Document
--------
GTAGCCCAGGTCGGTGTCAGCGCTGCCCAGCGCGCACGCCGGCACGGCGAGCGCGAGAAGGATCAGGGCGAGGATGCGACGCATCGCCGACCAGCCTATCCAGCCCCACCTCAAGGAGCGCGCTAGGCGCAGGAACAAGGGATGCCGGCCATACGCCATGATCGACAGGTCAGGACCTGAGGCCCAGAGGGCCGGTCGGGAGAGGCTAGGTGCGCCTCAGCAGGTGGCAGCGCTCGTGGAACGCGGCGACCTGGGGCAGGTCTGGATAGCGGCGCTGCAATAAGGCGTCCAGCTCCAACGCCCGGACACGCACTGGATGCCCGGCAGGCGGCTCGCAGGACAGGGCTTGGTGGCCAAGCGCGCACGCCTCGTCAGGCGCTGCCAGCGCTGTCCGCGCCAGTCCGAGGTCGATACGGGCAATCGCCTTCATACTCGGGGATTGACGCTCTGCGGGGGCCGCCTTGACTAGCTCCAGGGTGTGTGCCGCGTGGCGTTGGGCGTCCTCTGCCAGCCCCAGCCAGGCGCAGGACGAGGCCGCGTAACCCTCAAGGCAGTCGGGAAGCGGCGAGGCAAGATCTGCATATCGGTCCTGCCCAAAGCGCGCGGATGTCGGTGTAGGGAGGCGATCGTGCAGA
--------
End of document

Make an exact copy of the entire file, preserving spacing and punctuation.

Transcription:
GTAGCCCAGGTCGGTGTCAGCGCTGCCCAGCGCGCACGCCGGCACGGCGAGCGCGAGAAGGATCAGGGCGAGGATGCGACGCATCGCCGACCAGCCTATCCAGCCCCACCTCAAGGAGCGCGCTAGGCGCAGGAACAAGGGATGCCGGCCATACGCCATGATCGACAGGTCAGGACCTGAGGCCCAGAGGGCCGGTCGGGAGAGGCTAGGTGCGCCTCAGCAGGTGGCAGCGCTCGTGGAACGCGGCGACCTGGGGCAGGTCTGGATAGCGGCGCTGCAATAAGGCGTCCAGCTCCAACGCCCGGACACGCACTGGATGCCCGGCAGGCGGCTCGCAGGACAGGGCTTGGTGGCCAAGCGCGCACGCCTCGTCAGGCGCTGCCAGCGCTGTCCGCGCCAGTCCGAGGTCGATACGGGCAATCGCCTTCATACTCGGGGATTGACGCTCTGCGGGGGCCGCCTTGACTAGCTCCAGGGTGTGTGCCGCGTGGCGTTGGGCGTCCTCTGCCAGCCCCAGCCAGGCGCAGGACGAGGCCGCGTAACCCTCAAGGCAGTCGGGAAGCGGCGAGGCAAGATCTGCATATCGGTCCTGCCCAAAGCGCGCGGATGTCGGTGTAGGGAGGCGATCGTGCAGA